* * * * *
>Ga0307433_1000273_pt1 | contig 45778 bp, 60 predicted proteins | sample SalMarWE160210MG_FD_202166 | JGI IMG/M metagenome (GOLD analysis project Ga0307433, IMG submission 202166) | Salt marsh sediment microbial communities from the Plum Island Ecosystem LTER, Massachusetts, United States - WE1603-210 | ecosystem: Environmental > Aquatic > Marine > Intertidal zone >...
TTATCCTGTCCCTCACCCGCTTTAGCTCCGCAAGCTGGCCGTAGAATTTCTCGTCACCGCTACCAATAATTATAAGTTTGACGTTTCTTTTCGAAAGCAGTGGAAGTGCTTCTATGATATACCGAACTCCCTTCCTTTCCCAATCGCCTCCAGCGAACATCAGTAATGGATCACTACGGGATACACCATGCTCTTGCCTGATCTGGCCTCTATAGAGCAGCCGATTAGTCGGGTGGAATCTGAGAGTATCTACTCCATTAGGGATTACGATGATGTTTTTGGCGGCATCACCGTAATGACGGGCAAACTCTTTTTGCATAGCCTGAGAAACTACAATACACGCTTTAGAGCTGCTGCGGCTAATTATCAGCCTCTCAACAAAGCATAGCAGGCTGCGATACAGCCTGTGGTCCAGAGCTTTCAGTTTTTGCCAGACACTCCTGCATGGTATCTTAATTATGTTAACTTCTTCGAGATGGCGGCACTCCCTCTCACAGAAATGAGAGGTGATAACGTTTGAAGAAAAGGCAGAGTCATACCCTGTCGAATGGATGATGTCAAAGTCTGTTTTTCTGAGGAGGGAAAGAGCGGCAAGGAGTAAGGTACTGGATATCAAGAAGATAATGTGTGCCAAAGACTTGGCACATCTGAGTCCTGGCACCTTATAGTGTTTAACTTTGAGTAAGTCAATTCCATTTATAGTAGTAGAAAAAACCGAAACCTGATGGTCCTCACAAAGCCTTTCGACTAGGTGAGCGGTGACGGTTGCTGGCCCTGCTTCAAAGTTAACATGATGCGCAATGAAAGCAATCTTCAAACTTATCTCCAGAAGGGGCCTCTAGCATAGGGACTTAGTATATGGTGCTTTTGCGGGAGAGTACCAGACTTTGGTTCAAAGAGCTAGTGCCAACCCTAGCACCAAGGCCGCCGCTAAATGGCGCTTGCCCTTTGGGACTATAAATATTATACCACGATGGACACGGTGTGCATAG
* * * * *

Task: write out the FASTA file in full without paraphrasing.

>Ga0307433_1000273_pt1 | contig 45778 bp, 60 predicted proteins | sample SalMarWE160210MG_FD_202166 | JGI IMG/M metagenome (GOLD analysis project Ga0307433, IMG submission 202166) | Salt marsh sediment microbial communities from the Plum Island Ecosystem LTER, Massachusetts, United States - WE1603-210 | ecosystem: Environmental > Aquatic > Marine > Intertidal zone >...
TTATCCTGTCCCTCACCCGCTTTAGCTCCGCAAGCTGGCCGTAGAATTTCTCGTCACCGCTACCAATAATTATAAGTTTGACGTTTCTTTTCGAAAGCAGTGGAAGTGCTTCTATGATATACCGAACTCCCTTCCTTTCCCAATCGCCTCCAGCGAACATCAGTAATGGATCACTACGGGATACACCATGCTCTTGCCTGATCTGGCCTCTATAGAGCAGCCGATTAGTCGGGTGGAATCTGAGAGTATCTACTCCATTAGGGATTACGATGATGTTTTTGGCGGCATCACCGTAATGACGGGCAAACTCTTTTTGCATAGCCTGAGAAACTACAATACACGCTTTAGAGCTGCTGCGGCTAATTATCAGCCTCTCAACAAAGCATAGCAGGCTGCGATACAGCCTGTGGTCCAGAGCTTTCAGTTTTTGCCAGACACTCCTGCATGGTATCTTAATTATGTTAACTTCTTCGAGATGGCGGCACTCCCTCTCACAGAAATGAGAGGTGATAACGTTTGAAGAAAAGGCAGAGTCATACCCTGTCGAATGGATGATGTCAAAGTCTGTTTTTCTGAGGAGGGAAAGAGCGGCAAGGAGTAAGGTACTGGATATCAAGAAGATAATGTGTGCCAAAGACTTGGCACATCTGAGTCCTGGCACCTTATAGTGTTTAACTTTGAGTAAGTCAATTCCATTTATAGTAGTAGAAAAAACCGAAACCTGATGGTCCTCACAAAGCCTTTCGACTAGGTGAGCGGTGACGGTTGCTGGCCCTGCTTCAAAGTTAACATGATGCGCAATGAAAGCAATCTTCAAACTTATCTCCAGAAGGGGCCTCTAGCATAGGGACTTAGTATATGGTGCTTTTGCGGGAGAGTACCAGACTTTGGTTCAAAGAGCTAGTGCCAACCCTAGCACCAAGGCCGCCGCTAAATGGCGCTTGCCCTTTGGGACTATAAATATTATACCACGATGGACACGGTGTGCATAG